August 7 2014
The Campus Accountability and Safety Act (CASA) is an attempt to deal with the alleged rape crisis on campus.
The eight senators who produced it—four Democrats, led by Senator Claire McCaskill, and four Republicans—were well-intentioned. But good intentions don’t trump questionable statistics and one-sided investigations of the issues under consideration.
Not all relevant parties had their say at McCaskill’s roundtables leading to the drafting of the bill. Caroline Kitchens, the respected senior research associate at the American Enterprise Institute, writes:
McCaskill’s roundtables included lots of victim advocates, rape crisis experts, and sundry others who represent victims and purported victims of sexual assault. The legislation was built on their collective wisdom. None of the students who have been falsely accused were included. Neither were any civil-liberties advocates.
The result is a convoluted, one-sided bill that will do little to alleviate the problem of sexual assault. What it will do is burden universities with increased costs and regulations, exacerbate concerns about due process, and further erode the rights of students tried for sex crimes in campus kangaroo courts.
It was important for the legislators to listen to the young women who had suffered sexual violence on campus. But it was as important to hear from civil liberties groups and people who have been falsely accused. But they did not invite these people and the result is a bill that threatens civil liberties of the accused.
Diana Furchtgott-Roth actually read the appendices of the McCaskill bill to learn how the deck already is stacked against the accused. A fourth of colleges do not allow the accused to bring a lawyer to the proceedings against him and a third to not allow a witness for the accused. Furchtgott-Roth continued:
Evidence can be flimsy. In 85% of the schools, no formal rules of evidence apply. Forty-two percent of institutions do not use evidentiary practices such as the state’s rape shield laws. In 56% of cases, names of witnesses are not made available during the hearing, and in 63%, hearsay evidence is allowed.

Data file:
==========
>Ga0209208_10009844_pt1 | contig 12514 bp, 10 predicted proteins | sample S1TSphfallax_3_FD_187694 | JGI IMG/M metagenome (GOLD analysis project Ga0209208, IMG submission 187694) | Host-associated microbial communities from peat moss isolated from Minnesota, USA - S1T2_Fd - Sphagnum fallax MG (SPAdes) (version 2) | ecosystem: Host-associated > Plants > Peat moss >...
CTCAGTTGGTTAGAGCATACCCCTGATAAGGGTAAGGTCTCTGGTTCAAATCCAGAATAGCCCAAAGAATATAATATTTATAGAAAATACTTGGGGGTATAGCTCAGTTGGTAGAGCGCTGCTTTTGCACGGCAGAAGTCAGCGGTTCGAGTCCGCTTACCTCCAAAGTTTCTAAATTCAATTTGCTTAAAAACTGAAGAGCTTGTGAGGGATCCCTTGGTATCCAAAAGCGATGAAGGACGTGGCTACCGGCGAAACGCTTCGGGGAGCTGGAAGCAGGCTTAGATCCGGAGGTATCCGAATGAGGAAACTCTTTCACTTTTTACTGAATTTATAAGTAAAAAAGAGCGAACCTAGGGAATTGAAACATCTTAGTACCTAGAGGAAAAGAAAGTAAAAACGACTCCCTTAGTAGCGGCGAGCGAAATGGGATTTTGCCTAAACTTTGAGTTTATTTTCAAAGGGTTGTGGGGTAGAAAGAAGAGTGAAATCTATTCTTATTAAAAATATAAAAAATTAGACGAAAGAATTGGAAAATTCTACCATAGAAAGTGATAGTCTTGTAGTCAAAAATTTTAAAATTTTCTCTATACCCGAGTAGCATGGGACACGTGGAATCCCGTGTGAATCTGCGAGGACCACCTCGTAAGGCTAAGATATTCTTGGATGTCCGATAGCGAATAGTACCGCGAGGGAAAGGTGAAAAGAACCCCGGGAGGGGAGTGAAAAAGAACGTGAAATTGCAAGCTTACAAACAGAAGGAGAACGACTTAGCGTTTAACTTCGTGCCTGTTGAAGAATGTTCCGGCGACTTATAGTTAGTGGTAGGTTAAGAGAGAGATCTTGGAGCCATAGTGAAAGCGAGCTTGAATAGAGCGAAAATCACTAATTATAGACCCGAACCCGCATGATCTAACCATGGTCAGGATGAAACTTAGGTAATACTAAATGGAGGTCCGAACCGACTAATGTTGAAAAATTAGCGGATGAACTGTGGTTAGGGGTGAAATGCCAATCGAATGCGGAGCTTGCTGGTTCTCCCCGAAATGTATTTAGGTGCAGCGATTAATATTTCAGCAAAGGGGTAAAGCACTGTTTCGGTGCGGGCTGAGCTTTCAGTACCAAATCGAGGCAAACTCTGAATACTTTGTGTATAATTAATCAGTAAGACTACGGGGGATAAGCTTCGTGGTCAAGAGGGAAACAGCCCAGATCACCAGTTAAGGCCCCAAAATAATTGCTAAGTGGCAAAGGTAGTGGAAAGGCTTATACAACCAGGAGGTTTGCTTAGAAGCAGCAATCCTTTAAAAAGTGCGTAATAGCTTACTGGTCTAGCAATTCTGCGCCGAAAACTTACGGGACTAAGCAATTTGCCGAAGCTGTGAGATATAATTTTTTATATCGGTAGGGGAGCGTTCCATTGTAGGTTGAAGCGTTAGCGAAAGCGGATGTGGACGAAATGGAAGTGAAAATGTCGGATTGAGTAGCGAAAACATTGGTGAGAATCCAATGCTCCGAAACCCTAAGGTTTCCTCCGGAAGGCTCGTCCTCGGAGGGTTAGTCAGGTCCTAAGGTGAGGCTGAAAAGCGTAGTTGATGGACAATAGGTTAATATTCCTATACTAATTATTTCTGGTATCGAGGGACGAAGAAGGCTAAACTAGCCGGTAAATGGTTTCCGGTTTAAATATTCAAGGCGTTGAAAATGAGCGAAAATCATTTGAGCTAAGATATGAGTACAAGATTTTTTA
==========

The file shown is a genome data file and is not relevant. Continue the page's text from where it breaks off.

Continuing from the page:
We are very much for punishing perpetrators of sexual violence against women, but we want to punish only the guilty. This bill doesn’t protect the rights of the accused, some of whom are not guilty. The presumption of guilt permeates this bill. Kitchens continues:
When the Washington Examiner’s Ashe Schow astutely asked the bill’s sponsors about services and protections offered to the accused, a spokesman for Senator [Marco] Rubio’s office replied, “This bill does not address that issue.”
Rubio’s spokesman further explained that “the victim will have the most authority” in directing sexual-assault investigations. But, as Brooklyn College Professor KC Johnson has pointed out, there is no such thing as a “victim” at this stage in the investigation. There is simply an accuser and an accused. The senators’ troubling language suggests they believe that a student who makes an accusation is always a “victim.” The new campus rape bill may be bipartisan, but it’s far from balanced.
Kitchens has also spoken with the mother of a student who was accused of sexual assault and expelled, even though the police did not think there was enough evidence to arrest him. The accuser was subsequently charged with filing a false report. The university has nevertheless refused to reconsider the expulsion.The young man doesn't wish to return to school there, but he would like to have his name cleared. Very interesting email exchanges in this story.